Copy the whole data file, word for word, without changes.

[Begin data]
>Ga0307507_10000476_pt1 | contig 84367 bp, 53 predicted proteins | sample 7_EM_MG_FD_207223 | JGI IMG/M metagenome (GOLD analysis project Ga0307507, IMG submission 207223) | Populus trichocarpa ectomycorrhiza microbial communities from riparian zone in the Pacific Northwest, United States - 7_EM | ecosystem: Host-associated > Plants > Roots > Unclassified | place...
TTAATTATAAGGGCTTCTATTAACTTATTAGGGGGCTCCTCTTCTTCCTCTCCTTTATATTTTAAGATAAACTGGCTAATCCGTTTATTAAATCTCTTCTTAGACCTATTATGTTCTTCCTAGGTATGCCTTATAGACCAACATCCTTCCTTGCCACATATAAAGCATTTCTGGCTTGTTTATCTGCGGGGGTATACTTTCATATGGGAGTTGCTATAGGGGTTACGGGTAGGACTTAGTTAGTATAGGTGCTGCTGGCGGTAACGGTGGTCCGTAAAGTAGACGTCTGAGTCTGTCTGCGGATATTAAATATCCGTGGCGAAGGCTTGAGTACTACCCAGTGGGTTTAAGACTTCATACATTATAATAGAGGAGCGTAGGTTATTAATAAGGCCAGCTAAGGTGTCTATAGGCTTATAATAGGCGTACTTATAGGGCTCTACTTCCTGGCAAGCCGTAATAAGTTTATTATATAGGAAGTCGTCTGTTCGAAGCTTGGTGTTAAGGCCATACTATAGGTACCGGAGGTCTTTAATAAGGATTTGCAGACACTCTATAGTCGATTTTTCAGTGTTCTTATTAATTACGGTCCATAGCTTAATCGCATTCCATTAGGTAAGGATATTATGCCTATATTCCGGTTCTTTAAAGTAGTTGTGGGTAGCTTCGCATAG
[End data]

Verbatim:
>Ga0307507_10000476_pt1 | contig 84367 bp, 53 predicted proteins | sample 7_EM_MG_FD_207223 | JGI IMG/M metagenome (GOLD analysis project Ga0307507, IMG submission 207223) | Populus trichocarpa ectomycorrhiza microbial communities from riparian zone in the Pacific Northwest, United States - 7_EM | ecosystem: Host-associated > Plants > Roots > Unclassified | place...
TTAATTATAAGGGCTTCTATTAACTTATTAGGGGGCTCCTCTTCTTCCTCTCCTTTATATTTTAAGATAAACTGGCTAATCCGTTTATTAAATCTCTTCTTAGACCTATTATGTTCTTCCTAGGTATGCCTTATAGACCAACATCCTTCCTTGCCACATATAAAGCATTTCTGGCTTGTTTATCTGCGGGGGTATACTTTCATATGGGAGTTGCTATAGGGGTTACGGGTAGGACTTAGTTAGTATAGGTGCTGCTGGCGGTAACGGTGGTCCGTAAAGTAGACGTCTGAGTCTGTCTGCGGATATTAAATATCCGTGGCGAAGGCTTGAGTACTACCCAGTGGGTTTAAGACTTCATACATTATAATAGAGGAGCGTAGGTTATTAATAAGGCCAGCTAAGGTGTCTATAGGCTTATAATAGGCGTACTTATAGGGCTCTACTTCCTGGCAAGCCGTAATAAGTTTATTATATAGGAAGTCGTCTGTTCGAAGCTTGGTGTTAAGGCCATACTATAGGTACCGGAGGTCTTTAATAAGGATTTGCAGACACTCTATAGTCGATTTTTCAGTGTTCTTATTAATTACGGTCCATAGCTTAATCGCATTCCATTAGGTAAGGATATTATGCCTATATTCCGGTTCTTTAAAGTAGTTGTGGGTAGCTTCGCATAG